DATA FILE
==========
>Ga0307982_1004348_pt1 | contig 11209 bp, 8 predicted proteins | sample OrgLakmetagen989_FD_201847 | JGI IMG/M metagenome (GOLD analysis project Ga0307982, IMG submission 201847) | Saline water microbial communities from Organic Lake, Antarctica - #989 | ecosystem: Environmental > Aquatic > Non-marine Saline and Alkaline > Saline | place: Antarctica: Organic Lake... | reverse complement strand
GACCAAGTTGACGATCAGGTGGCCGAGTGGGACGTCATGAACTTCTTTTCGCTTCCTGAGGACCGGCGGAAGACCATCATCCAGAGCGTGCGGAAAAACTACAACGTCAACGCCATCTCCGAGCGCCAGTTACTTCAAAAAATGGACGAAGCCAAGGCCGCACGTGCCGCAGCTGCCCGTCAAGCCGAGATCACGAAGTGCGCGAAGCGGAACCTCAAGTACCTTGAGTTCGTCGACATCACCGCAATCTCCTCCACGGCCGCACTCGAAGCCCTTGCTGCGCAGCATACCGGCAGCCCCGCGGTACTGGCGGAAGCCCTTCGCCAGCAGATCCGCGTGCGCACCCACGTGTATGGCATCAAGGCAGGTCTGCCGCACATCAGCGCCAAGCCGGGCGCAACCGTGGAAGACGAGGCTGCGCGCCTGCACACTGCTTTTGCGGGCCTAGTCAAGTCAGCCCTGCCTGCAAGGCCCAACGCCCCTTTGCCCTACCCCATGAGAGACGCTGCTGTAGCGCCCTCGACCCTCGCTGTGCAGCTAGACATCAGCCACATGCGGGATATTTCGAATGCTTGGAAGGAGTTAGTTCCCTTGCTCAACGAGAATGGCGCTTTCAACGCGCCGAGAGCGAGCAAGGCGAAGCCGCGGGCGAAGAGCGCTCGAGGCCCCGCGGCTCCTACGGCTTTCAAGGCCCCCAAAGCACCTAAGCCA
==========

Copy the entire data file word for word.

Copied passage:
>Ga0307982_1004348_pt1 | contig 11209 bp, 8 predicted proteins | sample OrgLakmetagen989_FD_201847 | JGI IMG/M metagenome (GOLD analysis project Ga0307982, IMG submission 201847) | Saline water microbial communities from Organic Lake, Antarctica - #989 | ecosystem: Environmental > Aquatic > Non-marine Saline and Alkaline > Saline | place: Antarctica: Organic Lake... | reverse complement strand
GACCAAGTTGACGATCAGGTGGCCGAGTGGGACGTCATGAACTTCTTTTCGCTTCCTGAGGACCGGCGGAAGACCATCATCCAGAGCGTGCGGAAAAACTACAACGTCAACGCCATCTCCGAGCGCCAGTTACTTCAAAAAATGGACGAAGCCAAGGCCGCACGTGCCGCAGCTGCCCGTCAAGCCGAGATCACGAAGTGCGCGAAGCGGAACCTCAAGTACCTTGAGTTCGTCGACATCACCGCAATCTCCTCCACGGCCGCACTCGAAGCCCTTGCTGCGCAGCATACCGGCAGCCCCGCGGTACTGGCGGAAGCCCTTCGCCAGCAGATCCGCGTGCGCACCCACGTGTATGGCATCAAGGCAGGTCTGCCGCACATCAGCGCCAAGCCGGGCGCAACCGTGGAAGACGAGGCTGCGCGCCTGCACACTGCTTTTGCGGGCCTAGTCAAGTCAGCCCTGCCTGCAAGGCCCAACGCCCCTTTGCCCTACCCCATGAGAGACGCTGCTGTAGCGCCCTCGACCCTCGCTGTGCAGCTAGACATCAGCCACATGCGGGATATTTCGAATGCTTGGAAGGAGTTAGTTCCCTTGCTCAACGAGAATGGCGCTTTCAACGCGCCGAGAGCGAGCAAGGCGAAGCCGCGGGCGAAGAGCGCTCGAGGCCCCGCGGCTCCTACGGCTTTCAAGGCCCCCAAAGCACCTAAGCCA